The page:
Local blue potatoes, fabulously fresh seafood, wild game and wild berries, and a tradition of homey baked goods help define delicious local eating in Newfoundland and Labrador.
01 of 07
Newfoundland and Labrador have woefully short growing seasons, but local produce is still to be had (see this Guide to Newfoundland and Labrador Seasonal Produce for what to expect when). It's spare, and rocky soil grows wonderful potatoes, including the famous Newfoundland blue potatoes, which have a distinctly purple-blue tinge to their flesh that dulls (but in no way disappears) when cooked.
02 of 07
Great schools of cod were what fed what is now the province of Newfoundland for centuries, and attracted travelers from Spain and Scandinavia well before Columbus sailed the seas. Fresh cod is wonderfully flaky and tender, but most cod was eaten after it had been dried (like those on these racks) for storage and reconstituted, often in soups and stews.
A collapse in cod stocks has greatly limited the cod fishery, but Newfoundland specialties of fish and brewis (brewis in hardtack softened by being cooked in pork fat), cod tongues, cod cheeks, and cod roe (or "britches" in local parlance) can still be found and are important cultural touchstones.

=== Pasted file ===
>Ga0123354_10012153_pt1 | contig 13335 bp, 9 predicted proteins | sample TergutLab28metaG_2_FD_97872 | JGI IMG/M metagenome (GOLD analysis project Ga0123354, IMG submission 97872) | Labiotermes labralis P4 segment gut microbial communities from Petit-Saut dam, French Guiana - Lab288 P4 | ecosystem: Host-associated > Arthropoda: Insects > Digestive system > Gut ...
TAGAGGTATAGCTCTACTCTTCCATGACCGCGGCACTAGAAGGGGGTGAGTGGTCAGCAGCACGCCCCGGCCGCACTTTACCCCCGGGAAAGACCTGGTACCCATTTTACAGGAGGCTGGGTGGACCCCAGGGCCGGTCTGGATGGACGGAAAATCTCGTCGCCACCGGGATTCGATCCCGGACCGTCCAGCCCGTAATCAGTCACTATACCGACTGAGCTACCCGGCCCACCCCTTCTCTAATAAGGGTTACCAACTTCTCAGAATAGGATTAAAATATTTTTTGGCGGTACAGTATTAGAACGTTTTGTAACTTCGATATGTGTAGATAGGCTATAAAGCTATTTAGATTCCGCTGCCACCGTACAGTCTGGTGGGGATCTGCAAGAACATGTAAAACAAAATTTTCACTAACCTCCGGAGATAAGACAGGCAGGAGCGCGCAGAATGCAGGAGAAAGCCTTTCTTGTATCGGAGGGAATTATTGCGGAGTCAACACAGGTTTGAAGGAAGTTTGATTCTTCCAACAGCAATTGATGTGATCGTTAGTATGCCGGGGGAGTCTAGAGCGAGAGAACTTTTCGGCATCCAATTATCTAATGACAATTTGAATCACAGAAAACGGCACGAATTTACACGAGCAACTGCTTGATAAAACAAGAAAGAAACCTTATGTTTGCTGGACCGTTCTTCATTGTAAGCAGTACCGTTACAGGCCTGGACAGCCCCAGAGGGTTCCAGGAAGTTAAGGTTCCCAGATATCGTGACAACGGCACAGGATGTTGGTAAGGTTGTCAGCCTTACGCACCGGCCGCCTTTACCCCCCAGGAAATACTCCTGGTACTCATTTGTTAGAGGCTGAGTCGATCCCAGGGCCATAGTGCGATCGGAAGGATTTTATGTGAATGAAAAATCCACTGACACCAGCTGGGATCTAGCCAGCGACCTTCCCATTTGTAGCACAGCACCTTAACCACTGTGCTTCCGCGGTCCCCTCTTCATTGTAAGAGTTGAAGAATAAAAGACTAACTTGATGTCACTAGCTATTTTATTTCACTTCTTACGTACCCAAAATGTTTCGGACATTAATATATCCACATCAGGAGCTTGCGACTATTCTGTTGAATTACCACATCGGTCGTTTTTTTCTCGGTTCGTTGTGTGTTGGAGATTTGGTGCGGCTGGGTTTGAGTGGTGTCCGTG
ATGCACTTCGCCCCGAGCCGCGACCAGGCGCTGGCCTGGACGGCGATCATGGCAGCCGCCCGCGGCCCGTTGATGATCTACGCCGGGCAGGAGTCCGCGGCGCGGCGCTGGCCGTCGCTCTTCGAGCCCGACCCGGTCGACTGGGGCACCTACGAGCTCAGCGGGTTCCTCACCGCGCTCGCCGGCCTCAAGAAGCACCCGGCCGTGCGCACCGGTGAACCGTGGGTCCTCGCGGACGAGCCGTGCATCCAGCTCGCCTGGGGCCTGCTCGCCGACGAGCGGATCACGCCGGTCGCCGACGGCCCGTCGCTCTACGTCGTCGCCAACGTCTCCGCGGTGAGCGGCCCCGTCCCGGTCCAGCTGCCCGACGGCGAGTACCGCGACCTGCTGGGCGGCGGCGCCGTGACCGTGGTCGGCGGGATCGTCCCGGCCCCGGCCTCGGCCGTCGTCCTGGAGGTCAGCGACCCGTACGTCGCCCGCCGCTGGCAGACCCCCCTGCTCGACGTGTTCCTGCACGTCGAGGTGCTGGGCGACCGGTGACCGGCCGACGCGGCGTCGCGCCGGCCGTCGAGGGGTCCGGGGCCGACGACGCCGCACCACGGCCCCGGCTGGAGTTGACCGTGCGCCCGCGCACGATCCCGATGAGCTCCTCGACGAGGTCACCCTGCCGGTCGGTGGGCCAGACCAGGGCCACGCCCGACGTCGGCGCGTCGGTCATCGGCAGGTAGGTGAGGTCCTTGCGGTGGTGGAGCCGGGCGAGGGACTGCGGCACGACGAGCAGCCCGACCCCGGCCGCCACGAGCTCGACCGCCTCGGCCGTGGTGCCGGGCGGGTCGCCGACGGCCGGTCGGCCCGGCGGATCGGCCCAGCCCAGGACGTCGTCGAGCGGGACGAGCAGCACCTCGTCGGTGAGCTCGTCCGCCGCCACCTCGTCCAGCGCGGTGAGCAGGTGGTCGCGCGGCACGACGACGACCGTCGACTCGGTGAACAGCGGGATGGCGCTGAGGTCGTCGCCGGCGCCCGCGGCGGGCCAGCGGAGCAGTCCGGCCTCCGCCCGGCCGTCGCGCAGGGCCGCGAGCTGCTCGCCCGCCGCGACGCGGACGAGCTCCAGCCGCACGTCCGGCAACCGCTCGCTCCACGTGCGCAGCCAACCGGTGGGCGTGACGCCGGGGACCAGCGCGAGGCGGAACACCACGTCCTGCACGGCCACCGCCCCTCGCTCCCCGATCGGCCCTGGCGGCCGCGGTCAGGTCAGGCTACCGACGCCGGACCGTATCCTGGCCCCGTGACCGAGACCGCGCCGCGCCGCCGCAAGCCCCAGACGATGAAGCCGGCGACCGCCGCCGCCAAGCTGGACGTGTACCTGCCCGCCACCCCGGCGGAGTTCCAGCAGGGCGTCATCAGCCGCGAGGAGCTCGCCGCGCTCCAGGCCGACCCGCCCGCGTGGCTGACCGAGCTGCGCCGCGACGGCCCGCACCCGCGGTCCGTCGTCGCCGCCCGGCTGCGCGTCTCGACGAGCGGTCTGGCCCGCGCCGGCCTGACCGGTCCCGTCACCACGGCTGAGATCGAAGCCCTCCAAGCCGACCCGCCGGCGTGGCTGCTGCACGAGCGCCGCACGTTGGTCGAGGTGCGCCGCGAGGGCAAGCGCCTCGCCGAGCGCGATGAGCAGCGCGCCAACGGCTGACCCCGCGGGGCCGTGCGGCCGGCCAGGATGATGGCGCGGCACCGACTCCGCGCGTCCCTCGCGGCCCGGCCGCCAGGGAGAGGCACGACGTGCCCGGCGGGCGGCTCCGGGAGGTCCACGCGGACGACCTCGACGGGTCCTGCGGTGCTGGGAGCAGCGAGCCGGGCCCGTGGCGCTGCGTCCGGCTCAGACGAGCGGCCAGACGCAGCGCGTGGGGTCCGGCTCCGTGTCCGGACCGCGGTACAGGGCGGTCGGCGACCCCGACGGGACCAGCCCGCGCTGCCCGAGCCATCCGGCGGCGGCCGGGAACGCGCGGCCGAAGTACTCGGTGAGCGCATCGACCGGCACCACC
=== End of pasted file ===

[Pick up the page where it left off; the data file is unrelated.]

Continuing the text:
03 of 07
With cod stocks depleted, other seafood—including tasty lobster—are being commercially fished and are widely available in Newfoundland. The squid and shellfish fisheries are growing to appeal to modern eaters.
04 of 07
Game is popular in the province. Moose, caribou, rabbit, and deer are commonly eaten, and game is served in all the ways one might find beef or pork in other parts of Canada and the U.S. Even moose burgers are a regional specialty and not too difficult to find.Continue to 5 of 7 below.
05 of 07
Wild berries, particularly cloudberries—plump amber berries that look like overgrown and pale raspberries but with a delicate flavor all their own—and blueberries. Cloudberries are often called bog-apples or baked apples locally and are known as salmonberries in the West.
06 of 07
Traditional Baked Goods
The tradition of delicious baked goods—served with a cup of tea, of course—is alive and well in Newfoundland. Look for local lassy mogs (molasses cookies) and jam-jams (jam cookies), as well as traditional English treats like trifle and figgy pudding.
07 of 07
Newfoundland Specialties: Seal Flipper Pie
No entry about Newfoundland foods would be even a decent start without mentioning the traditional seal flipper pie. It's essentially a pot pie made with seal flipper meat, which is dark and meaty and rich. Seal flipper pie was traditionally served in the spring during the harper seal hunt season.
New Newfoundland Cuisine and Restaurant Scene
As in many places, there are chefs in Newfoundland putting new spins on traditional dishes and using regional ingredients in new ways. For example, the "nouvelle Newfoundland cuisine" restaurant Bacalao in St. John's transforms the traditional boiled salted beef and vegetable "jiggs dinner" into elegant cabbage rolls served with housemade mustard pickles.